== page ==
In a 2016 study in Frontiers in Psychology, the researchers proposed that "romantic love is a natural (and often positive) addiction that evolved from mammalian antecedents by 4 million years ago as a survival mechanism to encourage hominin pair-bonding and reproduction, seen cross-culturally today."

In the attraction phase, your body produces increased amounts of dopamine, the feel-good chemical that is also responsible for pain relief. Using fMRI brain imaging, Aron's studies have shown that "if you're thinking about a person you're intensely in love with, your brain activates the dopamine reward system, which is the same system that responds to cocaine," he tells Mental Floss.

Earlier, Fisher's 1997 paper found that new couples often show "increased energy, less need for sleep or food, focused attention and exquisite delight in smallest details of this novel relationship."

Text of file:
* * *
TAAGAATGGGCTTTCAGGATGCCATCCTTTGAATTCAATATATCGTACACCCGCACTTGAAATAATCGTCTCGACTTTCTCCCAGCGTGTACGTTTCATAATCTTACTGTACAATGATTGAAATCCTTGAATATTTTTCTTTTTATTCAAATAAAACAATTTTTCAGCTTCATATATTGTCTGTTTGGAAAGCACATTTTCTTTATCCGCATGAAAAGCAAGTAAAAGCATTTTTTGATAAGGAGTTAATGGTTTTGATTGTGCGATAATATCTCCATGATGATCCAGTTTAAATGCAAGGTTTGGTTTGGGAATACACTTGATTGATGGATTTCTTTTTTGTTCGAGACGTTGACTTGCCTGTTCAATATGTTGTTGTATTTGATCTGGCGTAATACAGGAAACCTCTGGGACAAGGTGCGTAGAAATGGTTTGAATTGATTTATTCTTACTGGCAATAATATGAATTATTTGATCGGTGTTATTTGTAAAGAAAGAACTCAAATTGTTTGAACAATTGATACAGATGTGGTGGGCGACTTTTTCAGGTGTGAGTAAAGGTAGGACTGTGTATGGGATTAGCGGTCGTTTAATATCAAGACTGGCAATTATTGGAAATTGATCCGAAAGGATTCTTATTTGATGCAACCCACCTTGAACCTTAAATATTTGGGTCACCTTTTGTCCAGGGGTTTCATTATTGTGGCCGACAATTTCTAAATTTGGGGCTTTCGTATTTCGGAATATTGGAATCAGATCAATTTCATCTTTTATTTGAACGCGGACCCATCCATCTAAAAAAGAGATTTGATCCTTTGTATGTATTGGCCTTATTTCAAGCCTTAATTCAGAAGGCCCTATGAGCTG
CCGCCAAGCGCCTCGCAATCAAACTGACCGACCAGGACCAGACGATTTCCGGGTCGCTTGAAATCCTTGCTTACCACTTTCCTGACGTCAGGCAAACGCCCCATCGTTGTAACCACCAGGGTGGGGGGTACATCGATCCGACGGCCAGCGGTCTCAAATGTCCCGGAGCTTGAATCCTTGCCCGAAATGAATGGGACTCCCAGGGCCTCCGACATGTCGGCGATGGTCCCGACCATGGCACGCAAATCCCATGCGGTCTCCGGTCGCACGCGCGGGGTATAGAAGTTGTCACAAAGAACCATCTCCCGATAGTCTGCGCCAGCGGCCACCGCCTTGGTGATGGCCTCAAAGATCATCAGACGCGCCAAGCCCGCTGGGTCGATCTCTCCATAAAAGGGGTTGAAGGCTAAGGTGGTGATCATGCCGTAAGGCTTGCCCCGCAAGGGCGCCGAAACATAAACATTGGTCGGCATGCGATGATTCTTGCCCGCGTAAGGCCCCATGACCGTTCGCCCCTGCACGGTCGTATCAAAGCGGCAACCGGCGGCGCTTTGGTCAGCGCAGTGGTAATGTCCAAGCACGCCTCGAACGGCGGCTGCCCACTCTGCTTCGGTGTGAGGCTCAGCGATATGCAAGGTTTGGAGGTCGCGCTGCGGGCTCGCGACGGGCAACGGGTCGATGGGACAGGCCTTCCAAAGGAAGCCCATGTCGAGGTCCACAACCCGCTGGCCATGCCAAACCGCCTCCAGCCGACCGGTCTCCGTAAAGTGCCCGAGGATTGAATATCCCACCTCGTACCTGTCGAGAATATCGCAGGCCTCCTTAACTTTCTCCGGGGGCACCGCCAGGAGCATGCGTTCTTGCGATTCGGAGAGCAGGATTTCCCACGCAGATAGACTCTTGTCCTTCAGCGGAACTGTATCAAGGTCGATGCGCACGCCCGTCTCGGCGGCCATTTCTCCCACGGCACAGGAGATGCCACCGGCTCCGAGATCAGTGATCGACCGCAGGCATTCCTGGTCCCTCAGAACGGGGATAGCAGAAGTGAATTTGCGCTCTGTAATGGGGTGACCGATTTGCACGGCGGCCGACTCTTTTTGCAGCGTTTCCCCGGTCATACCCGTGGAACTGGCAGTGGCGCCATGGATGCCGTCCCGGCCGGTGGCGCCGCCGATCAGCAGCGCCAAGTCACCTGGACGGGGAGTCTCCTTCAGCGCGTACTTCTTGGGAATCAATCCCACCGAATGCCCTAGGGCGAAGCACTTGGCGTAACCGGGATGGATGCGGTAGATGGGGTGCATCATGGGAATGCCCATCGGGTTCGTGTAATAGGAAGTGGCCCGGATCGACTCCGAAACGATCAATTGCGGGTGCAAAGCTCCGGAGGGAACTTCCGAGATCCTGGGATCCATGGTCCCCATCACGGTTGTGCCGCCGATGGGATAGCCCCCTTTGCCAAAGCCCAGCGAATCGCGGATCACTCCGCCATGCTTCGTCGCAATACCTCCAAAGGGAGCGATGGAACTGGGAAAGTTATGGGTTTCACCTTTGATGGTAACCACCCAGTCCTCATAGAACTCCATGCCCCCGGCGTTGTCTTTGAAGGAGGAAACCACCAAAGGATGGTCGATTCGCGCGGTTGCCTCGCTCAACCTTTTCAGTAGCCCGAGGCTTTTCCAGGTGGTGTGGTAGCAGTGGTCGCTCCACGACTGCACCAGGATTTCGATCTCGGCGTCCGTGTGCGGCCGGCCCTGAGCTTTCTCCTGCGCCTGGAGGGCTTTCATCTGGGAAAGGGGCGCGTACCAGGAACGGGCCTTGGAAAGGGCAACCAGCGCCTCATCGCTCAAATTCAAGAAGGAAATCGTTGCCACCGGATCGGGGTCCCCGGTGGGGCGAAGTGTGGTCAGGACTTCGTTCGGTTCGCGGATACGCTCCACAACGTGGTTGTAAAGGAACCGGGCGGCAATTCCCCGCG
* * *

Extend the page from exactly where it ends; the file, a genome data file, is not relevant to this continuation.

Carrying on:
The attachment phase is characterized by increases in oxytocin and vasopressin; these hormones are thought to promote bonding and positive social behaviors to sustain connections over time in order to fulfill parental duties.

There is no hard and fast timeline for how long each phase lasts, as it can vary widely due to gender, age, and other environmental factors, Fisher writes.

Additionally, while oxytocin has long gotten the credit for being the love hormone, Prause says that scientists are now "kind of over oxytocin," because it has broader functions than simply bonding. It also plays a role in the contraction of the uterus to stimulate birth, instigating lactation, and sexual arousal; low levels have been linked to autism spectrum disorders.